However, what stood out for me as the most important section of the speech is when President Merzouki enumerated in a very direct way the enormous challenges he and his government are asked to deal with, and enumerated the values that he and his government are asked to defend.  In that section, President Merzouki says,

We are asked, at the same time, to carry out the objectives of the revolution and to foster stability. We are asked to rapidly engage in the most urgent reforms without delaying the more structural one. We are asked to create jobs without sinking in debt. We are asked to encourage investment without encouraging speculation and exploitation. We are asked to protect the rights of the employees without forgetting about the rights employers. We are asked to develop and invest in the depressed regions of our country without forgetting about the other regions. We are asked to find the right balance between holding former and current leaders accountable without forgetting to seek reconciliation. We are asked to develop our Arab and Muslim identity and open up ourselves to the rest of the world without forgetting to deepen our relations with the East, the West and the South. We are asked to protect and defend the veiled women, and to to protect the right to protest and protesters without forgetting to protect the institutions targeted by the protesters. We are asked to preserve law and order without threatening liberty. We are asked to comfort and support the opposition and tell them that there is no room for vengeance in today’s Tunisia. [translated by the blogger]

Well, here is the entirety of the speech. It is in Arabic. I will try to find a translation or do the translation myself if I have time.

Categories: Arab revolution, Tunisia

Dr. Merzouki, President of Tunisia. Tahya Tounis

December 12, 2011 1 comment

Here is Dr. Merzouki’s investiture speech before Tunisia’s newly elected parliament.

Categories: Tunisia

Egypte: Un guide pour comprende le très compliqué code électoral Egyptien

December 4, 2011 4 comments

Everyone is confused by the Egyptian electoral system. Journalists and reporters–especially journalists from Le Monde and NouvelObs who literally showed a deep, and serious and sometimes malevolent understanding of the Egyptian electoral code–have made a mess out of it. They tried to explain it, but the more they try, the more idiotic they look. So, here is a nice and concise guide to the Egyptian electoral code, courtesy of our Egyptian friends at the Ahram in English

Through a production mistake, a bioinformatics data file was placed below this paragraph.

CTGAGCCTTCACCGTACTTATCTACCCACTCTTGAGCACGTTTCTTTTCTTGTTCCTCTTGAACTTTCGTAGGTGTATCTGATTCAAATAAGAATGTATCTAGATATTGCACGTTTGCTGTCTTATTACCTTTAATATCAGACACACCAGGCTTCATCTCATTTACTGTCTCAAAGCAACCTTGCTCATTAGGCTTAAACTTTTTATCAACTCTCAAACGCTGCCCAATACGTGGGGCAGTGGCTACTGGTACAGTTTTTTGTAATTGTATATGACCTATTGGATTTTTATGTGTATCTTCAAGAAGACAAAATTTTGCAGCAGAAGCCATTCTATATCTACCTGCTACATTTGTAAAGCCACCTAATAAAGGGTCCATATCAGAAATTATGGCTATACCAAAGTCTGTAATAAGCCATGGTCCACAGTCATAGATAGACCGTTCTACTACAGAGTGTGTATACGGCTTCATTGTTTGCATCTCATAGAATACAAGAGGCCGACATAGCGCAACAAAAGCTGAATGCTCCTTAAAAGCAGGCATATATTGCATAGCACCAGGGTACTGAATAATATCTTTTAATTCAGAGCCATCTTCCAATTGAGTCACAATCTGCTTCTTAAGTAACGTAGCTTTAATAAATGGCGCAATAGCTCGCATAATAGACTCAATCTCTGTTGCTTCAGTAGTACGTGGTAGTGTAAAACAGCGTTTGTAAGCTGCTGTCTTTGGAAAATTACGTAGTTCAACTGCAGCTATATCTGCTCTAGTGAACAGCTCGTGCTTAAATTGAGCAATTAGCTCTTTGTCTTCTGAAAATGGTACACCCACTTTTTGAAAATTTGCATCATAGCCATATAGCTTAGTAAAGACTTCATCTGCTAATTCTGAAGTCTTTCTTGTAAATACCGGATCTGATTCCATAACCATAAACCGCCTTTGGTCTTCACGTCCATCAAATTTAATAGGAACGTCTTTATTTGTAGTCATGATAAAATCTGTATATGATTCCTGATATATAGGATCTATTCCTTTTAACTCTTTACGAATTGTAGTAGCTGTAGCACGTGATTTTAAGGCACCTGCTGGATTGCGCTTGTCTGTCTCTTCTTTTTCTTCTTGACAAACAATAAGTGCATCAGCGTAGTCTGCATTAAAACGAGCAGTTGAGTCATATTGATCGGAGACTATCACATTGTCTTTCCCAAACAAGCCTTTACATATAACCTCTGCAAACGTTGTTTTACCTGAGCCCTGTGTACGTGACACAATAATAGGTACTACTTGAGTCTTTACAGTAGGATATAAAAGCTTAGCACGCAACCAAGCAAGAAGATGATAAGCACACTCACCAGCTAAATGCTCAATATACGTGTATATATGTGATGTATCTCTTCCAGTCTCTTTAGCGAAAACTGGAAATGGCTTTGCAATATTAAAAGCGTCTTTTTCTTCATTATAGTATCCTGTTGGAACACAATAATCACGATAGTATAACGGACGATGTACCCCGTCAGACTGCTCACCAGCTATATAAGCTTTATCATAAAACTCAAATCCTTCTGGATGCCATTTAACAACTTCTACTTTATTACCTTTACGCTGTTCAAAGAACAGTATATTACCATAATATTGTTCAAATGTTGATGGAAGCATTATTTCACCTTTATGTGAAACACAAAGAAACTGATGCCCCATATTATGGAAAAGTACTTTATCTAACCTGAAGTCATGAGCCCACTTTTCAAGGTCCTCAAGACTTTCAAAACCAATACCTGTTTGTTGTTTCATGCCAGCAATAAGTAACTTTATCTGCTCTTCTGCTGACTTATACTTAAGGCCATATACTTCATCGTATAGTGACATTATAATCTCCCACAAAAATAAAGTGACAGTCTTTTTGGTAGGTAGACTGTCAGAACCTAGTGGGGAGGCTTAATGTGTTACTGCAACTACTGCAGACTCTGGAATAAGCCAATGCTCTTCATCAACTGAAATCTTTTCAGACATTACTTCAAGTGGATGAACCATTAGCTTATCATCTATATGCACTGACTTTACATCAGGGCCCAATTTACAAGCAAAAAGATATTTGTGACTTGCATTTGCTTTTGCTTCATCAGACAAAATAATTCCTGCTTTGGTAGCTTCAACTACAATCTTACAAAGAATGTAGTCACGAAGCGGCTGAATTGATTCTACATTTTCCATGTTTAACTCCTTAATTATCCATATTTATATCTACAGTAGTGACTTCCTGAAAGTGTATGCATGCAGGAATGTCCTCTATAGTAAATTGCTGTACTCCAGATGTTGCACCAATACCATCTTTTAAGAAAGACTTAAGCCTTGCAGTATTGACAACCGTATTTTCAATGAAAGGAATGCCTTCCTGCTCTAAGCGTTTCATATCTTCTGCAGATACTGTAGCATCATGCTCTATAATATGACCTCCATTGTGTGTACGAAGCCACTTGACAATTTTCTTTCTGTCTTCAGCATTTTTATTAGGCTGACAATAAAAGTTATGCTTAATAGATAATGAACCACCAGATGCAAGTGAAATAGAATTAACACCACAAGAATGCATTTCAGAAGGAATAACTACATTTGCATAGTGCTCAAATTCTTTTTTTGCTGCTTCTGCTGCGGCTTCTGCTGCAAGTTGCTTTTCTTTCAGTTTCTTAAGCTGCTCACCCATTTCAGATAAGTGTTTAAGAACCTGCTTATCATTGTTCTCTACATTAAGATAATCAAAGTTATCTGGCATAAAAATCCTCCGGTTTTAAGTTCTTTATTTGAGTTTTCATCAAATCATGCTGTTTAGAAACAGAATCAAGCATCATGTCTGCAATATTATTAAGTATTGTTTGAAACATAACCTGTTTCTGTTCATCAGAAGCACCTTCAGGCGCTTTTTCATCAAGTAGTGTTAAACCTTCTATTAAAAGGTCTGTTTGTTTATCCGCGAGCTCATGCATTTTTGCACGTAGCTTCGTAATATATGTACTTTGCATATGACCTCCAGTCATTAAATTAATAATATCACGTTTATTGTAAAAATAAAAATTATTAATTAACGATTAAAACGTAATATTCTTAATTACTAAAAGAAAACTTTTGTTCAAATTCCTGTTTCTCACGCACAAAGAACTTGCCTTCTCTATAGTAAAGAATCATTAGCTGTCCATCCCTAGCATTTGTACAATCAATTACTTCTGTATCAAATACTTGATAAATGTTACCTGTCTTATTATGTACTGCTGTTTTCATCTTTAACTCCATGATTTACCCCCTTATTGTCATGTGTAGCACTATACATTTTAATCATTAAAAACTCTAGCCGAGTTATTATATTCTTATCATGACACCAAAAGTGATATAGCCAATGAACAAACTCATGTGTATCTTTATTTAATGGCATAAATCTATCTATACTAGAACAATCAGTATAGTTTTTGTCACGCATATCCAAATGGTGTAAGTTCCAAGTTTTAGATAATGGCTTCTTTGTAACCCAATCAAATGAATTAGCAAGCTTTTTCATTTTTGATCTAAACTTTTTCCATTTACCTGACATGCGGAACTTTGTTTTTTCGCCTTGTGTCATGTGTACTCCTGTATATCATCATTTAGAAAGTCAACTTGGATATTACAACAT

The new system in Egypt’s 2011 elections may seem overwhelming to those trying to figure out how the winners will be calculated. The introduction of the list system and calculations using the ‘largest remainder’ method has been a cause for confusion. Also, in the individual system, voters can now vote for any two candidates as opposed to one professional and one worker/farmer. Ahram Online examines the various rules involved in determining the winners of the elections.

How individual winners are determined per district

Each district will have two seats to be awarded to two candidates. At least one of them must be a worker/farmer.


In the first round a candidate may win a seat by getting a number of votes greater than 50% of the total number of ballots (50% +1 vote).  Meaning if a total of 10,000 voters cast their ballots correctly, a candidate would have to get 5001 votes to win a seat.

Since every voter must choose two candidates, each ballot contains two votes. This means the total number of votes made available by 10,000 voters will be 20,000 votes. It is then possible for two candidates to each win 5001 votes in the first round. Two candidates winning 5001 votes or more can secure seats in parliament without a runoff, provided one of them is a worker/farmer.

Candidates unable to secure a seat by garnering the necessary votes go to the second round or runoffs.

Runoffs and the 50% worker/farmers rule

The following are the different cases for which there is a runoff, either no candidates won or one of them did.

·         If no candidate managed to secure the total number of votes, then the runoffs will include the top two professionals and the top two workers.

·         If the winner in the first round was a professional, the top two worker/farmer candidates compete in a second round.

·         If the first winner was a worker/farmer, the next two candidates with the highest votes compete in a second round irrespective of their category

·         If two candidates were elected in the first round and were both professional then only the one with the highest number of votes will be chosen and the top two   worker/farmer candidates will compete in a second round.


How list winners are determined per district 

Each district will have several seats to be distributed to the lists participating in the district. A single district may have four, six, eight, ten or 12 seats.

How are lists ordered?

Lists are ordered so that no two consecutive professionals appear on the list. Any candidate can be placed on the top of the list.

Seat Cost

In each district there are a number of seats assigned to it for lists. Each seat has a cost in the number of votes. This cost is determined as the total number of votes divided by the number of seats. For example if there are 100,000 votes for 4 seats, the cost of 1 seat would be 25,000 votes. If there are 8 seats, the cost of one seat would be12,500 votes.